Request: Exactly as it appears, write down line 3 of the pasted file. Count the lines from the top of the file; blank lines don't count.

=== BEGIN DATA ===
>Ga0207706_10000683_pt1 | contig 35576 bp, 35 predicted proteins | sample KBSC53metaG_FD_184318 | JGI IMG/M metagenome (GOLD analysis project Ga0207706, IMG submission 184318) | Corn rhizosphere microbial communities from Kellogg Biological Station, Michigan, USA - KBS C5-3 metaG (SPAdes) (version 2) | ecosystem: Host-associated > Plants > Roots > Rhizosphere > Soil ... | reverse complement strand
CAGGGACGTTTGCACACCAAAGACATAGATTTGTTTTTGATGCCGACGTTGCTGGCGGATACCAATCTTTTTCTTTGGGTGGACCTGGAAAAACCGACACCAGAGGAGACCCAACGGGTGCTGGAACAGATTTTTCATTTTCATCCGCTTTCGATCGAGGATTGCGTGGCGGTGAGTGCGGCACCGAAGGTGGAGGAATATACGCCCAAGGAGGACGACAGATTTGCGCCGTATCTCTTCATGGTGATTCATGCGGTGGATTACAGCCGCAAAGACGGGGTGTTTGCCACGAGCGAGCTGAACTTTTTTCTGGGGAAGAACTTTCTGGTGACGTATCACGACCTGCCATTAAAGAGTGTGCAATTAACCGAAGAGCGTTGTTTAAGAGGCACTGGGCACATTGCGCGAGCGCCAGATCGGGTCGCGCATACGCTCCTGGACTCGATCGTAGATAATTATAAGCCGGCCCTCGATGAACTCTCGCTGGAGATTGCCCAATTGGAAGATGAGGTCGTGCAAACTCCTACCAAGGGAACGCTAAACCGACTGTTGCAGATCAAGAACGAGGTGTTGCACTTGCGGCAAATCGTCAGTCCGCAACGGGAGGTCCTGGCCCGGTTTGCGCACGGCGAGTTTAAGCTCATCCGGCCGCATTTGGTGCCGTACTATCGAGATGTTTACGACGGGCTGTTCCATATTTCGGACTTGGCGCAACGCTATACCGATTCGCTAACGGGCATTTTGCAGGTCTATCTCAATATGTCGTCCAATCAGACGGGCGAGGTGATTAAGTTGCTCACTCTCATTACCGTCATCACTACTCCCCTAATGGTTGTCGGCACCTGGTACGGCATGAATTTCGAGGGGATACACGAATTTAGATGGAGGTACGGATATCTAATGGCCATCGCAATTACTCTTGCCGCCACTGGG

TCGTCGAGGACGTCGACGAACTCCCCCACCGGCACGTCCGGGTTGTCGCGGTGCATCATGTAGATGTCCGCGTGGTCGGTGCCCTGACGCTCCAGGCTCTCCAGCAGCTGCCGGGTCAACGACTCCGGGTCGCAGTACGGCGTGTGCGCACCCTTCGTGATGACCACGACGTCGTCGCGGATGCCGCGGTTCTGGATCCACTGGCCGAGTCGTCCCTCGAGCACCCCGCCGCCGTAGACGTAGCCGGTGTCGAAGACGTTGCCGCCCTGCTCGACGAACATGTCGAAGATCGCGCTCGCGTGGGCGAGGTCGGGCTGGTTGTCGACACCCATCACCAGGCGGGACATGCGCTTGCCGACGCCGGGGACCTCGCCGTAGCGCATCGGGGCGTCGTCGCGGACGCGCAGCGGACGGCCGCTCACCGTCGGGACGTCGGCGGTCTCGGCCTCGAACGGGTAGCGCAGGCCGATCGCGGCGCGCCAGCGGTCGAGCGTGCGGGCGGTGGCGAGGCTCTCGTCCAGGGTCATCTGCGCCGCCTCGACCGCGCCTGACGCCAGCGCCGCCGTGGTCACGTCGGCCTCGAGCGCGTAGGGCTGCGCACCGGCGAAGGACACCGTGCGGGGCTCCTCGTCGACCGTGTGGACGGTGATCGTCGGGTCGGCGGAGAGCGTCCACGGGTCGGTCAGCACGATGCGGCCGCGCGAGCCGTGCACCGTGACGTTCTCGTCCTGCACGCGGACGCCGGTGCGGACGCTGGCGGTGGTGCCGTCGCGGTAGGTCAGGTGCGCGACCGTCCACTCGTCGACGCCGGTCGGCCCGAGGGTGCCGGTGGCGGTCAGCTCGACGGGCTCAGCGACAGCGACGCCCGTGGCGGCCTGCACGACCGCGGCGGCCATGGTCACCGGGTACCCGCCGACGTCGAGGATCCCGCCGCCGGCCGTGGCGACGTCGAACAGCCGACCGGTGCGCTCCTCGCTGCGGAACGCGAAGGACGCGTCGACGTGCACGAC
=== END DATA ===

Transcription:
TCGTCGAGGACGTCGACGAACTCCCCCACCGGCACGTCCGGGTTGTCGCGGTGCATCATGTAGATGTCCGCGTGGTCGGTGCCCTGACGCTCCAGGCTCTCCAGCAGCTGCCGGGTCAACGACTCCGGGTCGCAGTACGGCGTGTGCGCACCCTTCGTGATGACCACGACGTCGTCGCGGATGCCGCGGTTCTGGATCCACTGGCCGAGTCGTCCCTCGAGCACCCCGCCGCCGTAGACGTAGCCGGTGTCGAAGACGTTGCCGCCCTGCTCGACGAACATGTCGAAGATCGCGCTCGCGTGGGCGAGGTCGGGCTGGTTGTCGACACCCATCACCAGGCGGGACATGCGCTTGCCGACGCCGGGGACCTCGCCGTAGCGCATCGGGGCGTCGTCGCGGACGCGCAGCGGACGGCCGCTCACCGTCGGGACGTCGGCGGTCTCGGCCTCGAACGGGTAGCGCAGGCCGATCGCGGCGCGCCAGCGGTCGAGCGTGCGGGCGGTGGCGAGGCTCTCGTCCAGGGTCATCTGCGCCGCCTCGACCGCGCCTGACGCCAGCGCCGCCGTGGTCACGTCGGCCTCGAGCGCGTAGGGCTGCGCACCGGCGAAGGACACCGTGCGGGGCTCCTCGTCGACCGTGTGGACGGTGATCGTCGGGTCGGCGGAGAGCGTCCACGGGTCGGTCAGCACGATGCGGCCGCGCGAGCCGTGCACCGTGACGTTCTCGTCCTGCACGCGGACGCCGGTGCGGACGCTGGCGGTGGTGCCGTCGCGGTAGGTCAGGTGCGCGACCGTCCACTCGTCGACGCCGGTCGGCCCGAGGGTGCCGGTGGCGGTCAGCTCGACGGGCTCAGCGACAGCGACGCCCGTGGCGGCCTGCACGACCGCGGCGGCCATGGTCACCGGGTACCCGCCGACGTCGAGGATCCCGCCGCCGGCCGTGGCGACGTCGAACAGCCGACCGGTGCGCTCCTCGCTGCGGAACGCGAAGGACGCGTCGACGTGCACGAC